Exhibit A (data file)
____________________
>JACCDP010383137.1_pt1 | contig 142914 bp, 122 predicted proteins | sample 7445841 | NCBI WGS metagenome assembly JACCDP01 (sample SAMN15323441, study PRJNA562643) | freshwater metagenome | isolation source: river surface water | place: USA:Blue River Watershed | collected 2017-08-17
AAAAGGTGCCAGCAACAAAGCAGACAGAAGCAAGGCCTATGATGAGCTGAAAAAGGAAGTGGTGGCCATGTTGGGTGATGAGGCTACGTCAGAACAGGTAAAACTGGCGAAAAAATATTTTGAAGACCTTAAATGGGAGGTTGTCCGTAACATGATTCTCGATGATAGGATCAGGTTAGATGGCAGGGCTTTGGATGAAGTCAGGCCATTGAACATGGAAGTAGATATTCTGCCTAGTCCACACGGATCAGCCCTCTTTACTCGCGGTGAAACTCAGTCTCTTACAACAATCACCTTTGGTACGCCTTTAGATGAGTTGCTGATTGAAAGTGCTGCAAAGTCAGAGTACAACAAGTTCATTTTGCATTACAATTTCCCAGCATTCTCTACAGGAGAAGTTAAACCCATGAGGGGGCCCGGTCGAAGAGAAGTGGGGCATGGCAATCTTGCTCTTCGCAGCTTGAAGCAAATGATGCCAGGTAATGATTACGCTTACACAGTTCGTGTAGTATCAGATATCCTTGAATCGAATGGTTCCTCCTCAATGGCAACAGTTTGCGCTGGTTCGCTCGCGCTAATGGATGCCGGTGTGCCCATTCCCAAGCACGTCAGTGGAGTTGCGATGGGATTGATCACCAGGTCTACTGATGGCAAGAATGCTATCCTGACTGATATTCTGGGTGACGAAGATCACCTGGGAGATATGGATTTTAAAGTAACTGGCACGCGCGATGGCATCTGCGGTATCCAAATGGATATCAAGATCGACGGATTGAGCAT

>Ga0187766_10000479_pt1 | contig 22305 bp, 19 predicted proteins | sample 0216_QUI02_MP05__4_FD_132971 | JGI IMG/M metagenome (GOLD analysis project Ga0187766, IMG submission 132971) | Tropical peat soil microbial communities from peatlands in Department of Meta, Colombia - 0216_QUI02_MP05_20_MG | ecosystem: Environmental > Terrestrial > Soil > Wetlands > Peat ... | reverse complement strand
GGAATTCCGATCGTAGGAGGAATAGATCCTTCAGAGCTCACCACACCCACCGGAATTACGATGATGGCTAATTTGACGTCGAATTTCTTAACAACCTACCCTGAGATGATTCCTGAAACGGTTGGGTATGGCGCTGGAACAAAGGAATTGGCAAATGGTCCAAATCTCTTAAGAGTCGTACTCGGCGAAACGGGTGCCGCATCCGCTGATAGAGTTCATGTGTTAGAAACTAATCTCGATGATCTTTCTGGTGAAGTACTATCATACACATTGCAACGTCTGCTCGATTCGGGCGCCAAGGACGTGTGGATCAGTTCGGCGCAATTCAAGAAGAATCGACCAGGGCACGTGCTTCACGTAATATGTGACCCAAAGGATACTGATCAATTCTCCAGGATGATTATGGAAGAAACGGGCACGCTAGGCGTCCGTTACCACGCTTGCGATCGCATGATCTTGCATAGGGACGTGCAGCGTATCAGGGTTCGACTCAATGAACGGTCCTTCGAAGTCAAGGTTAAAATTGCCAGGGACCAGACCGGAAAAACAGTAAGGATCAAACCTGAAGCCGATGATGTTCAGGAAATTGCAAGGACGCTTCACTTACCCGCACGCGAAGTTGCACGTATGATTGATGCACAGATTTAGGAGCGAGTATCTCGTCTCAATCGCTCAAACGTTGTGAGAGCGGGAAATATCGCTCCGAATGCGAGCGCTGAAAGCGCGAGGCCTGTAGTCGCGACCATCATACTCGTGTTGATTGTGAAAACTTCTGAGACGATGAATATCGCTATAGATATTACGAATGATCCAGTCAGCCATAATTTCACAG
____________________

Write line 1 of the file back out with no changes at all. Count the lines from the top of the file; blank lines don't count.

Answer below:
>JACCDP010383137.1_pt1 | contig 142914 bp, 122 predicted proteins | sample 7445841 | NCBI WGS metagenome assembly JACCDP01 (sample SAMN15323441, study PRJNA562643) | freshwater metagenome | isolation source: river surface water | place: USA:Blue River Watershed | collected 2017-08-17